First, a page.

Truth Over Power and the Attack on the U.S. Capitol

Yesterday evening I gathered with a small group of people (via Zoom!) to discuss last Wednesday’s attack on the U.S. Capitol, heightened political tensions in our communities and within our families, and the effects of the Covid-19 pandemic on our personal relationships. Within our group there were deep feelings of anger, disappointment, anxiety, sadness, exhaustion, embarrassment, numbness, and fear. I too have felt all of these emotions, especially over the past week. I have even struggled to put pen to paper regarding it all-not because I am unsure of what I think (my thoughts are quite clear on these matters) but because I haven’t found a way to cohesively and affectively communicate those thoughts.

Esau McCaulley, PhD has found a way in his article Truth over power: It is past time for the church to speak plainly about the election. I encourage you to read this powerful and eloquently written piece. For those unfamiliar with Esau McCaulley, he is the assistant professor of New Testament at Wheaton College, an Anglican priest, and Canon Theologian for his diocese (Churches for the Sake of Others). If you are on Twitter, he’s certainly worth following. I’ll leave you with these words which summarize a lot of what I’ve recently been thinking:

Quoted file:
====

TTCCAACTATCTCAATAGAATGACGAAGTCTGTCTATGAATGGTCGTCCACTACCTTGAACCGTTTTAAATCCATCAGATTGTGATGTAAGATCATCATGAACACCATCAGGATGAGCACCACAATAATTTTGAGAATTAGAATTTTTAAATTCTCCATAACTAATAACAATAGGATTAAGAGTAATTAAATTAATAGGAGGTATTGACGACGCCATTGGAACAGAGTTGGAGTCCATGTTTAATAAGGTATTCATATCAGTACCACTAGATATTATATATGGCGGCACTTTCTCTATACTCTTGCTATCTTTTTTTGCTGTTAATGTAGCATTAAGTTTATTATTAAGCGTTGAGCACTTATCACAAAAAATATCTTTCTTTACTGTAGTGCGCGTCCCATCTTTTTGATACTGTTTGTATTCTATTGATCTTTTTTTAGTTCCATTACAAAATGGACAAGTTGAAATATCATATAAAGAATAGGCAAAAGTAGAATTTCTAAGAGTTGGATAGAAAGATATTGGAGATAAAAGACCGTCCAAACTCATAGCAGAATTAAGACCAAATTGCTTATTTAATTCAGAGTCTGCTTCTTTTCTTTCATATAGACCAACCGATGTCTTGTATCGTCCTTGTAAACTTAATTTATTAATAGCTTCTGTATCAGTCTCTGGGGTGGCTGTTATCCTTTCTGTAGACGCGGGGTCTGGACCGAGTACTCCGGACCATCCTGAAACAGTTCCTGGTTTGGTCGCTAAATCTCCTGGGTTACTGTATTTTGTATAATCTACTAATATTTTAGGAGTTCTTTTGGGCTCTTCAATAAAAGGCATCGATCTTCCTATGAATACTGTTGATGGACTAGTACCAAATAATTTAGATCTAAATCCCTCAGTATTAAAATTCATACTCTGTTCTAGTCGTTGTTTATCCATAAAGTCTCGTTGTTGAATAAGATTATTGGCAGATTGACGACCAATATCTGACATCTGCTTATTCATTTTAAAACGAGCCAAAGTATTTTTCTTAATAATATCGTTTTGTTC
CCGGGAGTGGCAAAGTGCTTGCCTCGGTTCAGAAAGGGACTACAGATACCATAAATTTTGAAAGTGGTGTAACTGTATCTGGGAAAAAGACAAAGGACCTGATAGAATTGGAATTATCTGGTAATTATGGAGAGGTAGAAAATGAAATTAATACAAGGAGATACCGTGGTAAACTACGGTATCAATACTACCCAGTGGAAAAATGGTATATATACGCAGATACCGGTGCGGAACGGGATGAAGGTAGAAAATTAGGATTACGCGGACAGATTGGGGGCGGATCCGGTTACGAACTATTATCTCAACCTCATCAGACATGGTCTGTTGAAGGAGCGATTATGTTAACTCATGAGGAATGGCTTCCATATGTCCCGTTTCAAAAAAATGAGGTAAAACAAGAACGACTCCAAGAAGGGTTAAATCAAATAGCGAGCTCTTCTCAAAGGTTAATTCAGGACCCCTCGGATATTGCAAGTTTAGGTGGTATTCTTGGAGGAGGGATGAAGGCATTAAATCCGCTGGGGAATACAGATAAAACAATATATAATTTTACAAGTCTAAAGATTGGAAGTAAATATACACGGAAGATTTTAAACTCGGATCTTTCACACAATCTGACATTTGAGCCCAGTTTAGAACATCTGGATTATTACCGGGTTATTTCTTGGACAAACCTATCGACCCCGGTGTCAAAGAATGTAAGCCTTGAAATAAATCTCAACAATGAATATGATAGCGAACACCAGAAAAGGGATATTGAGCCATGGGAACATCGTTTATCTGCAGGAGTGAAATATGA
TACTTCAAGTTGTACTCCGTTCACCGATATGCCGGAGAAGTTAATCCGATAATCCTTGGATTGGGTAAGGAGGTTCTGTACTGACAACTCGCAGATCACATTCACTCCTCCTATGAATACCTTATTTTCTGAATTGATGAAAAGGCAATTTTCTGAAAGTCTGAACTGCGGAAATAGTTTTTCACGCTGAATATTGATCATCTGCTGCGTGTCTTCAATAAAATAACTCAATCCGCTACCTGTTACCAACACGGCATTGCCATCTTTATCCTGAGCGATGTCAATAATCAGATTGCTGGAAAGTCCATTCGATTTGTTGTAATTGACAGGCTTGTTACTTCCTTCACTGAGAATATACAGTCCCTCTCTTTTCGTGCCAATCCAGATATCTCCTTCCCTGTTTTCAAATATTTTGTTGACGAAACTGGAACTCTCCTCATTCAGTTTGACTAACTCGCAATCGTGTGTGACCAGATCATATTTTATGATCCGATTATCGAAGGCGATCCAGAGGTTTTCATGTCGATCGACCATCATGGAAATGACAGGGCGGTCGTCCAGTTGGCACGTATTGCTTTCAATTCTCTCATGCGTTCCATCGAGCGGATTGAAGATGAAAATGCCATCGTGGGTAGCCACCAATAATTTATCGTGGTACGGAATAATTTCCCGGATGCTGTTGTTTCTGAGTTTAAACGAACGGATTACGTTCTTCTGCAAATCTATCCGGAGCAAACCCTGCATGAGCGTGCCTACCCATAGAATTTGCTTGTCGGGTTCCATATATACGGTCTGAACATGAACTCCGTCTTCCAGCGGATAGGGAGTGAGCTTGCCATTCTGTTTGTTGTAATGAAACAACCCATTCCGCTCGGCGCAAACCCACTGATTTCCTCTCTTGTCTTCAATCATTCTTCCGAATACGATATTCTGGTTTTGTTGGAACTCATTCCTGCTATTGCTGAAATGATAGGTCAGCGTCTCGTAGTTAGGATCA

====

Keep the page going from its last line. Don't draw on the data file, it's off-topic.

“Whenever truth bends to power, the poor and the marginalized inevitably suffer…lies can only be maintained by violence.”

Esau McCauley, PhD.

Blessings to you all, RTD

Author: Rebekah Durham

Rebekah Durham lives in Atlanta, Georgia with her three children.  She is a graduate of Columbia Theological Seminary and has written for numerous publications. She is an avid reader and in particular an admirer of C.S. Lewis, Thomas Merton, G.K. Chesterton, Henri Nouwen, and Dorothy L. Sayers (in no certain order). She'd also blindly follow Miss Marple (Agatha Christie's famous spinster sleuth) anywhere she wanted to go.

4 thoughts on “Truth Over Power and the Attack on the U.S. Capitol”

  1. This is a very difficult time! There is so much to process as a community but also on a personal level-and there are many competing voices. I agree that we have to keep trusting that God is in control. And as we Christians, we need to humbly ask God to guide us and to give us courage to follow where He is leading, especially when it is into uncomfortable territory. God is good, and He is faithful. There is healing in His presence.


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